NOAA constantly strives to improve its models of our changing environment in order to provide citizens, planners, emergency managers, and other decision makers with reliable information they can act on. But improving models takes time, money, and labor—tight budget constraints make this a challenging feat.
NOAA is leading the charge in the U.S. government to actively address this challenge by implementing a new strategy called unified modeling — a transparent and coordinated approach geared toward optimizing resources and enhancing outcomes. NOAA has begun acting on this strategy, and an upcoming agency-wide General Modeling Meeting and Fair
serves as an important milestone in bringing together the modeling community to build on recent efforts.
“Addressing NOAA’s mission involves connecting modeling across various disciplines, based on new collaborations and partnerships,” said Annarita Mariotti, Director of the NOAA Research MAPP Program
and Chair of the meeting’s Organizing Committee. “This is the purpose of this meeting.”
The meeting and fair’s theme is “interdisciplinary modeling and partnerships” with primary goals to enhance modeling communication and networking and to inform future activities of the NOAA Unified Modeling Committee
[NOAA's Center for Weather and Climate Prediction in College Park, MD
In January 2017, the Unified Modeling Committee published a white paper
, the first systematic assessment of unified modeling for the government that identified six actionable topics to move forward with under a unified modeling strategy. One of these action items was to establish a “NOAA-wide process for information exchange,” and as a result, a sub-team led by Mariotti determined the need to organize this workshop regularly.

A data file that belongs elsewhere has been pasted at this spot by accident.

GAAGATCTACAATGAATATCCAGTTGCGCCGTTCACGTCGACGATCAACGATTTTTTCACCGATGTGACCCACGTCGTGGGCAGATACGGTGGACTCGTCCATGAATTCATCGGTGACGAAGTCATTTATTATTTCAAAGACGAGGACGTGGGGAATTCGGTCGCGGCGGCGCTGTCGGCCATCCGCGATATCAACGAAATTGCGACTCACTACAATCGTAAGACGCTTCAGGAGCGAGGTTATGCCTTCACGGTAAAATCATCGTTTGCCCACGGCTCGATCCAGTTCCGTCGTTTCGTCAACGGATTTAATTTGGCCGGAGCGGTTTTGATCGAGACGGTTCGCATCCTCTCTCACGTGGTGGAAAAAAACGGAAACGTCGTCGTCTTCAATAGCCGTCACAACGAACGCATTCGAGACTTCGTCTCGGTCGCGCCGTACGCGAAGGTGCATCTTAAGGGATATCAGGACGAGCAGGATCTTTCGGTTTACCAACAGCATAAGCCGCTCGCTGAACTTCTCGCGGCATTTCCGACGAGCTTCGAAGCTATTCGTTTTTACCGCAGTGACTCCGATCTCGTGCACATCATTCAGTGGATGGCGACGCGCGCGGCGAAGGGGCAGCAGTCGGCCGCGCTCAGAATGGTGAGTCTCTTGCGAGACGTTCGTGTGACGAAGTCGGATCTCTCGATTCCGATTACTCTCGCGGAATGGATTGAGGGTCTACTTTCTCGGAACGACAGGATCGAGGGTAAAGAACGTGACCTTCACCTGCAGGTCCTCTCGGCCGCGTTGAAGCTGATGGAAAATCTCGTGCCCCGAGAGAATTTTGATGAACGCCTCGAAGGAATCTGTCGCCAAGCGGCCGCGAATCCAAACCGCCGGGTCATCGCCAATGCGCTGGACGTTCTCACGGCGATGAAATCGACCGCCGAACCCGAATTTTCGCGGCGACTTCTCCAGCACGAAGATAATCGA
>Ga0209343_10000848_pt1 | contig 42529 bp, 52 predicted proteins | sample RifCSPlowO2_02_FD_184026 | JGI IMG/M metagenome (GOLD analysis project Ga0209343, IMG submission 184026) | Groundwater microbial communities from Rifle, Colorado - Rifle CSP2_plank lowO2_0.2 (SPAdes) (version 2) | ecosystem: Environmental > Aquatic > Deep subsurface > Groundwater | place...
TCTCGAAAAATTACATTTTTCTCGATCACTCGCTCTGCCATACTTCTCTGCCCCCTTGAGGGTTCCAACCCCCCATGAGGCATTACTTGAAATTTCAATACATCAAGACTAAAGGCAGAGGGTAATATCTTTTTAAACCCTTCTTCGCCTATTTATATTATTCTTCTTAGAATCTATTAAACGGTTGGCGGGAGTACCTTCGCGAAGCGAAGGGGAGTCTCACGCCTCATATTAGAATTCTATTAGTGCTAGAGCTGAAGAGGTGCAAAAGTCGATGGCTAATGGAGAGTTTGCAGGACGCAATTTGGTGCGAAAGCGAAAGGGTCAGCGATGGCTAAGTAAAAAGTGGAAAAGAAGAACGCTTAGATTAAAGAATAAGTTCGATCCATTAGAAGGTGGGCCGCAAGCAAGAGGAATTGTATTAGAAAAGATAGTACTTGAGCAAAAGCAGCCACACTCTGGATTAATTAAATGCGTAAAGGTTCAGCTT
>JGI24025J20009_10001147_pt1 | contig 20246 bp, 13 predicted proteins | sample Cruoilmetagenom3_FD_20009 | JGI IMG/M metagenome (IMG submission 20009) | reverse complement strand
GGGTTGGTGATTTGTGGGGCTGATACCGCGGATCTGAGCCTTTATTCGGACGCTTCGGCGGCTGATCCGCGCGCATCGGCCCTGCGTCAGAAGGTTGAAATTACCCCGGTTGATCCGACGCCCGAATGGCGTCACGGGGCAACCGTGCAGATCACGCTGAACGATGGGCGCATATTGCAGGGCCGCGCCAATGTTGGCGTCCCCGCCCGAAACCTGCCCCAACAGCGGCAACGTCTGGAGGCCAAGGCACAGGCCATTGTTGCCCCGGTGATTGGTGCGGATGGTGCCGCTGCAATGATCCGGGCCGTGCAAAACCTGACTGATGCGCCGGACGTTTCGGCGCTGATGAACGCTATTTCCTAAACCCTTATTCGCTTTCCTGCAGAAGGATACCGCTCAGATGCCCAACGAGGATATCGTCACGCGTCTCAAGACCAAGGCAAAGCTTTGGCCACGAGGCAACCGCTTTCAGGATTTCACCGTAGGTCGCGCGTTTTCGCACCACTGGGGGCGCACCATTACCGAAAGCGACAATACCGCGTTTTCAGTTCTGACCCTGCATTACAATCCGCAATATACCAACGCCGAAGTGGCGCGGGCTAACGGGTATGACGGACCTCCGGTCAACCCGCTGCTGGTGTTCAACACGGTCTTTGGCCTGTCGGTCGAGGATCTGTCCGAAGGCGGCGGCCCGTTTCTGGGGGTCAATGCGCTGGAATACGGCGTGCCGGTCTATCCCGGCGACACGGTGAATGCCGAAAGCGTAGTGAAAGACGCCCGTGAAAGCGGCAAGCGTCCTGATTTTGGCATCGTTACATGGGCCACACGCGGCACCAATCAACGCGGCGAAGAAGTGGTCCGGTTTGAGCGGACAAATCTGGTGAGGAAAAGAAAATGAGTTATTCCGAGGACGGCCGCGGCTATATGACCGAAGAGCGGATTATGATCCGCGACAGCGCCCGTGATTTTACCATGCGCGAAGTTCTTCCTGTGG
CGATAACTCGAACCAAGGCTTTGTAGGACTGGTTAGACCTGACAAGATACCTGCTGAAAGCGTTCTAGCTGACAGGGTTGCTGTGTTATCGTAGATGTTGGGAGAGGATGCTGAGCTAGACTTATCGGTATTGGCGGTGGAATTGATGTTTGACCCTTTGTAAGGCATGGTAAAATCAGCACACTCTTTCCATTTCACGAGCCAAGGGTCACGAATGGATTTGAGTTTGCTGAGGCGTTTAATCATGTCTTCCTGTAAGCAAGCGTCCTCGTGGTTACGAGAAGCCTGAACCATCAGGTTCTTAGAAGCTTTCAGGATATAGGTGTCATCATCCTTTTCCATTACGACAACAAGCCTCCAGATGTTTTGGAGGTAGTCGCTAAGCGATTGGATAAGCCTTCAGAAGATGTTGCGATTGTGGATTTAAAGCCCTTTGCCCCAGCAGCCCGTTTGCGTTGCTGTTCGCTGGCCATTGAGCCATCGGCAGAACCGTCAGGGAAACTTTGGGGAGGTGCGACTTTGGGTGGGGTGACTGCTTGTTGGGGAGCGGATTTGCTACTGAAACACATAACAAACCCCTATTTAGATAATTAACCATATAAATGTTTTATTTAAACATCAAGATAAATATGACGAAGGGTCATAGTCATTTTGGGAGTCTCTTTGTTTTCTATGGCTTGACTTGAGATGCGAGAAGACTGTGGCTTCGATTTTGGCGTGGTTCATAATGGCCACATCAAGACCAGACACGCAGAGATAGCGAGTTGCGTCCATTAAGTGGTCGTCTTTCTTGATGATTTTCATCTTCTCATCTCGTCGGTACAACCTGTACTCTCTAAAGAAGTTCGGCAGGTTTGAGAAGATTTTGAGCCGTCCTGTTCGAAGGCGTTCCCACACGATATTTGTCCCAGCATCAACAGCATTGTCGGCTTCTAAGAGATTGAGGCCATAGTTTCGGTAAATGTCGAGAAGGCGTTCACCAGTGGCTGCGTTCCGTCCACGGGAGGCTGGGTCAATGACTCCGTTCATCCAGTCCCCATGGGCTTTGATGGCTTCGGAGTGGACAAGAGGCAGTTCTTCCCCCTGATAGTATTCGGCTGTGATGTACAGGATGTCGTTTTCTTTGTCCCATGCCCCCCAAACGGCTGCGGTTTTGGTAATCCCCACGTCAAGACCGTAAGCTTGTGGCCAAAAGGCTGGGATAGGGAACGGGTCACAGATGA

“The committee recognized early on that information exchange is a cost effective way to help connect the broad variety of NOAA modeling needs and activities,” said Mariotti. “While topical modeling meetings exist, there was no venue for the NOAA modeling enterprise to come together and discuss opportunities to connect existing activities.”
Jason Link, Senior Scientist for Ecosystems at NOAA Fisheries and co-Chair of the Unified Modeling Committee, noted that some of the protocols that the hurricane modelers have developed are just as appropriate for fish models or water models, and vice versa.
“Establishing a venue where all of NOAA’s modelers and our partners can share ideas seems like a win-win situation,” said Link.
[Example of a GFS model upper level forecast from NOAA]
Through keynote presentations, discussion sessions, booths, and modeling tutorials, this event will facilitate an exchange of best practices and a culture evolution across all of NOAA’s modeling enterprise, including the external community.
“Doing much more with our existing resources helps every aspect of NOAA’s mission,” said Hendrik Tolman, Senior Advisor for Advanced Modeling Systems at the National Weather Service and co-Chair of the Unified Modeling Committee, regarding the meeting. “Modeling enables NOAA to successfully execute its mission.”
Mariotti added that she hopes meeting participants will go home with a broader knowledge of who’s doing what kind of modeling at NOAA and some new ideas on what else they can do to extend what NOAA is able to do today.
The NOAA General Modeling Meeting and Fair takes place September 10-12 at the NOAA Center for Weather and Climate Prediction in College Park, MD.
Edited for WeatherNation
by Meteorologist Mace Michaels